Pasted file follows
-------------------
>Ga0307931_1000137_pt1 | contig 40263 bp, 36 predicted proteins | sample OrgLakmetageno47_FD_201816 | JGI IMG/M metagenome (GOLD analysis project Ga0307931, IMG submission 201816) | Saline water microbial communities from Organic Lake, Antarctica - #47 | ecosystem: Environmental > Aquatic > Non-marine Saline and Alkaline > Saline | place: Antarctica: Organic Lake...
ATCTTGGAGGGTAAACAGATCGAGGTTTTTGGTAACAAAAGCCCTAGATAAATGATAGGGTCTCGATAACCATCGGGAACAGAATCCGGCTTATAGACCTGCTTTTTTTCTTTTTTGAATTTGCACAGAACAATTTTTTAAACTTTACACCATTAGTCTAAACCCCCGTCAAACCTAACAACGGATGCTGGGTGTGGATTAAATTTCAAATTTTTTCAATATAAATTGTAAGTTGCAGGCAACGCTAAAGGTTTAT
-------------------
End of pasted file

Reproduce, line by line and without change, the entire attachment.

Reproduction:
>Ga0307931_1000137_pt1 | contig 40263 bp, 36 predicted proteins | sample OrgLakmetageno47_FD_201816 | JGI IMG/M metagenome (GOLD analysis project Ga0307931, IMG submission 201816) | Saline water microbial communities from Organic Lake, Antarctica - #47 | ecosystem: Environmental > Aquatic > Non-marine Saline and Alkaline > Saline | place: Antarctica: Organic Lake...
ATCTTGGAGGGTAAACAGATCGAGGTTTTTGGTAACAAAAGCCCTAGATAAATGATAGGGTCTCGATAACCATCGGGAACAGAATCCGGCTTATAGACCTGCTTTTTTTCTTTTTTGAATTTGCACAGAACAATTTTTTAAACTTTACACCATTAGTCTAAACCCCCGTCAAACCTAACAACGGATGCTGGGTGTGGATTAAATTTCAAATTTTTTCAATATAAATTGTAAGTTGCAGGCAACGCTAAAGGTTTAT